I had been semi-vegetarian for years, always for *health* reasons, always fell right off the wagon. In December 2008, one of my beloved Rhodesian Ridgebacks became seriously ill. Two days later we had him put to sleep, he’d suffered major organ failure and the vets told us their efforts had failed. Knowing if we took him home from the animal hospital, death would be slow and very painful, we made the heartbreaking choice to have him put to sleep, as peacefully as possible, surrounded by my family and the ones who loved him the most. The first vet we had seen earlier that first day had suggested we leave our furchild overnight at the clinic. Unattended. She had told us he was seriously ill, that he needed to go to the animal hospital, but we could elect to leave him there. Stunned and incensed by her suggestion to leave him, overnight, no attendants on duty, in a cage, knowing he was very sick, we immediately transported him to the animal hospital, where we knew he would be attended around the clock. Little did we know the extent of his health at that moment, or that the next day we would be saying our goodbyes. We still mourn his passing. He was followed less than a year later by our other Rhodesian Ridgeback. My house doesn’t bark anymore. Their ashes sit on my mantle still.

Bothered by what I saw as lack of true compassion in the vets we encountered, I happened to look for books on animals. I didn’t know what I was looking for, but was certain that surely there was something out there I could use in the future when dealing with vets. That’s when I found Thanking the Monkey: Rethinking the Way We Treat Animals by Karen Dawn. I had no idea at the time how this book would change my life.

I read it from cover to cover, marked pages, took notes, looked up websites. I vowed in January 2009 I would never eat another animal. If I loved my animal companions the way I did, how could I see another animal as anything other than magnificent. I shared my findings with my youngest son. He became vegetarian, as well. I read more, coming upon John Robbins’ books, devouring them like I once did animal flesh. In March, my daughter was diagnosed with PCOS. Research into that condition showed us that dairy adversely affects patients with PCOS. My daughter had not become vegetarian with my son and me, but she decided she would avoid dairy, so might as well avoid eggs, as well, and become vegan. My son and I had been bouncing around the idea ourselves, and now decided this was the time. The three of us became vegan, and have been since.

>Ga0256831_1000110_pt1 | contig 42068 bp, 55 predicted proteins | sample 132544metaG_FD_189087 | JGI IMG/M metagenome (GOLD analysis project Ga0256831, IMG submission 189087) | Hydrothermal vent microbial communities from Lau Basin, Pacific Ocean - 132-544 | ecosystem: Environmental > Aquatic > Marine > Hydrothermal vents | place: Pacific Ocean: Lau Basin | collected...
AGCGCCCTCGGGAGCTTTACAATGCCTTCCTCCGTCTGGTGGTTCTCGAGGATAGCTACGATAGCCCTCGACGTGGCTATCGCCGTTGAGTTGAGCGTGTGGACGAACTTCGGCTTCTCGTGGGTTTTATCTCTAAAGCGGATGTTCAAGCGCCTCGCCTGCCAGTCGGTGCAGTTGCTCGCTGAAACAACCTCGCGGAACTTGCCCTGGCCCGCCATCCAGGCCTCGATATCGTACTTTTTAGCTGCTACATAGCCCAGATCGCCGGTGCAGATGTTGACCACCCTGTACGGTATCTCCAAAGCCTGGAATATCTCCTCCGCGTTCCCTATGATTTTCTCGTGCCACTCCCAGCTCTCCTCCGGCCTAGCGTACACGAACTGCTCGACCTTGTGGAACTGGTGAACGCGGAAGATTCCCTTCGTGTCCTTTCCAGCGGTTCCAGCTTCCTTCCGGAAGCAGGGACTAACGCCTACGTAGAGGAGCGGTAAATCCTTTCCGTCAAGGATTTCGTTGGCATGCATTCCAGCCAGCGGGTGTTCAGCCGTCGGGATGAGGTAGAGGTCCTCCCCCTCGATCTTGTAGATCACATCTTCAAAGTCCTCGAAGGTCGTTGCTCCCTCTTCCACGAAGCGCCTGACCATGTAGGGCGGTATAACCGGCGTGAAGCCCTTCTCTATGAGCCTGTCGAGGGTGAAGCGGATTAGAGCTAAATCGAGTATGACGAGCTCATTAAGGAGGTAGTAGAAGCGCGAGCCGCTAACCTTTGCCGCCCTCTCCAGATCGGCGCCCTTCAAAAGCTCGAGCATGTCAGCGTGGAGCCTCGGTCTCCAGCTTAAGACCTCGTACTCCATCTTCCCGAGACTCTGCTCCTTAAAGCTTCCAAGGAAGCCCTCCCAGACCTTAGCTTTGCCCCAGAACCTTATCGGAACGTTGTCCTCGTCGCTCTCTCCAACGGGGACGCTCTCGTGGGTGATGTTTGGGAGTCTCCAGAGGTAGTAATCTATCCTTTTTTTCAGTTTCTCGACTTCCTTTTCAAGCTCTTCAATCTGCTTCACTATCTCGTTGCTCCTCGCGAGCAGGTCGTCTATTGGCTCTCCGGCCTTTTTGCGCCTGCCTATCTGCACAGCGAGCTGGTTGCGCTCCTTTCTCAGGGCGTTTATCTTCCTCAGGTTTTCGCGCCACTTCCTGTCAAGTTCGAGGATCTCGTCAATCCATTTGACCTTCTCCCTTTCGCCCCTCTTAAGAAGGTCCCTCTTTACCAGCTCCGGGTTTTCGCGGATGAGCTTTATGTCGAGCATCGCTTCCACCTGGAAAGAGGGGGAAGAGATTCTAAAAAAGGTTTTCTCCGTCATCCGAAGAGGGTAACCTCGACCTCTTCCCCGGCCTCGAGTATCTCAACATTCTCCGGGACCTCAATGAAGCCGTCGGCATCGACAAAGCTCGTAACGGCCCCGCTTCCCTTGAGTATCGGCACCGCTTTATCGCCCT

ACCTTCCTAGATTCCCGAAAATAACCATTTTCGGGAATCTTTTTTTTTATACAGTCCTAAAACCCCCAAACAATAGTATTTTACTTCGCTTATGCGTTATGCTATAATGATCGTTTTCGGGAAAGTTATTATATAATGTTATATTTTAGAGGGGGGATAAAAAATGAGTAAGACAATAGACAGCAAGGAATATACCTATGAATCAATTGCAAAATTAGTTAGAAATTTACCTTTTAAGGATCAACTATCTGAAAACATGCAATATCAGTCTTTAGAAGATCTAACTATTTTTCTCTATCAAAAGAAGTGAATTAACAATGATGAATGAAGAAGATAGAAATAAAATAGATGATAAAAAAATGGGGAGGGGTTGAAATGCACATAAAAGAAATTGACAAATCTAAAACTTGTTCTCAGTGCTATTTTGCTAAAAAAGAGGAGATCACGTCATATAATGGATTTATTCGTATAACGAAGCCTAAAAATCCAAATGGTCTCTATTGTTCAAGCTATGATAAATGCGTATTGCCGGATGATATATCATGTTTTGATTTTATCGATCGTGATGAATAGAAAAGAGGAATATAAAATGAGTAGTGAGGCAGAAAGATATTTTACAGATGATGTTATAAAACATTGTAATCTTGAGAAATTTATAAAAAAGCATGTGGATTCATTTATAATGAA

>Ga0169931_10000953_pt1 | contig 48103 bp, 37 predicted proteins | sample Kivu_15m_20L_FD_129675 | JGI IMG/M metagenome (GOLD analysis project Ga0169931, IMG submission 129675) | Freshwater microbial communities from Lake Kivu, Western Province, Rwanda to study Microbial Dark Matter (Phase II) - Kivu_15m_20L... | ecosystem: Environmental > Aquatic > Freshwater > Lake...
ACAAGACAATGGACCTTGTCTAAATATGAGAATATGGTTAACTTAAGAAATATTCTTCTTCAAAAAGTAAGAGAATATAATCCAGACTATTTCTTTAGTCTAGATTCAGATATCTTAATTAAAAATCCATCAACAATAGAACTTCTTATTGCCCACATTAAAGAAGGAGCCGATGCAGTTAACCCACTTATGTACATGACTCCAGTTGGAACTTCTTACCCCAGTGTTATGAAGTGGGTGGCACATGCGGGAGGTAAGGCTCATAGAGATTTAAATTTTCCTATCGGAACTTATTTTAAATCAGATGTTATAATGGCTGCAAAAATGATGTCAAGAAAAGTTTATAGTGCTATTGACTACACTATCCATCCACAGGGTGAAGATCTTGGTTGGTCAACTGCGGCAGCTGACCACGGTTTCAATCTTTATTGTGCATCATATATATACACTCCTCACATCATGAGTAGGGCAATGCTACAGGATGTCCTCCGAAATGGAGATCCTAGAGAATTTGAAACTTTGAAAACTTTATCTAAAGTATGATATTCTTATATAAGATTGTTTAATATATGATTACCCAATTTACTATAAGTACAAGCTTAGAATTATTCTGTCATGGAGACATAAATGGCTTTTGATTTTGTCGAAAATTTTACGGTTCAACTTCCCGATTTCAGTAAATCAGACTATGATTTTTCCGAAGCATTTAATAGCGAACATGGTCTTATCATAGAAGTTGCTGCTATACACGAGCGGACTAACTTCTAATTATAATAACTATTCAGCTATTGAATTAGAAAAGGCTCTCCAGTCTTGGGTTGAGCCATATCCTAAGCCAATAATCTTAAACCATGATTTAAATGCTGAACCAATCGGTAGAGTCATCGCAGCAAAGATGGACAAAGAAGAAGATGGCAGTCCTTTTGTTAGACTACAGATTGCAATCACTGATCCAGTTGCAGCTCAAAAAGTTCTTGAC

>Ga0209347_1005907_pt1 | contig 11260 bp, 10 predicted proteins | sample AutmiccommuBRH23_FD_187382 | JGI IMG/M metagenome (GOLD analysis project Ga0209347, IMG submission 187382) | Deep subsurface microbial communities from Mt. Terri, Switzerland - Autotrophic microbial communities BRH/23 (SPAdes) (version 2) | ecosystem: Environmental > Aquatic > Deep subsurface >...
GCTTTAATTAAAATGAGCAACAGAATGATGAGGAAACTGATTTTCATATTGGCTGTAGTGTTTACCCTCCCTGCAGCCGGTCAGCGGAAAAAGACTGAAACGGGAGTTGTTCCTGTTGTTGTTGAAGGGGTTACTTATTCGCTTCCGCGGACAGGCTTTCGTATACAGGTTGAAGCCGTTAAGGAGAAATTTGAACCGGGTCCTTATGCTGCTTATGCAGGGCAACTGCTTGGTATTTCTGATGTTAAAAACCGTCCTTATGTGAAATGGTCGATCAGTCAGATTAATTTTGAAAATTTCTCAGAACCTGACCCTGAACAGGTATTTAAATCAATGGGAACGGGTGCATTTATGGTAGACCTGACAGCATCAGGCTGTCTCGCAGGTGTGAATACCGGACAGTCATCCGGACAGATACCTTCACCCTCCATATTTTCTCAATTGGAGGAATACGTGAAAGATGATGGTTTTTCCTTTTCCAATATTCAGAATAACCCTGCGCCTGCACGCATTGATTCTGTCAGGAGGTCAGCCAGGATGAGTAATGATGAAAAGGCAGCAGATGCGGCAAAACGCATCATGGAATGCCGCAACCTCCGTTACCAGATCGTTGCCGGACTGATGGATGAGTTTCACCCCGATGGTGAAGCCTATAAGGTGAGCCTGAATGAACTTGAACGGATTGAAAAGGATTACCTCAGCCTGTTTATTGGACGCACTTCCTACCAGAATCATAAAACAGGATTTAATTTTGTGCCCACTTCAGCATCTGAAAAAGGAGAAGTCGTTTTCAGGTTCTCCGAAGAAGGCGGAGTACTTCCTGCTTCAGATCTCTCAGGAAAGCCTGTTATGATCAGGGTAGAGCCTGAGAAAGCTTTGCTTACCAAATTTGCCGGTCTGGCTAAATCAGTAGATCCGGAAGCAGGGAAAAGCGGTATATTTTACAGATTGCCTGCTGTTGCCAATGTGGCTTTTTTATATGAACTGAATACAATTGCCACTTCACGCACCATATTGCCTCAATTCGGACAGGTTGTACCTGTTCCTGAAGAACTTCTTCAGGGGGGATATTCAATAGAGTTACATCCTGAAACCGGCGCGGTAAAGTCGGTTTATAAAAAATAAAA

My husband and oldest son remain meat-eaters. Since I only cook vegan, they eat the meals I make, but eat meat when eating out, or bring it home. We have two refrigerators – one is solely vegan. I suspect my oldest son will eventually become vegetarian. I am hoping my husband will, but it is a decision that can’t be made for you. You have to come to it on your own.

Surprisingly, despite having never been successful at being vegetarian when I did it for health reasons, once making the choice to become vegan and do it out of love for animals, I have never been even slightly tempted to cheat. The very thought of meat makes me sick – both at heart and physically. I cannot understand how someone can be confronted with animal cruelty, can say they love animals, and yet choose to disconnect in such a way to allow them to eat meat guiltlessly. You cannot call yourself an animal lover unless you are a vegan. Plain and simple.

I created a blog where I share vegan recipes that I have made for my family. I have had a number of friends that have become vegetarian or vegan after reading my recipes, or trying one of my dishes. Little by little, we can change the world.

You can follow Kerry by reading her beautiful blog: The Zen Vegan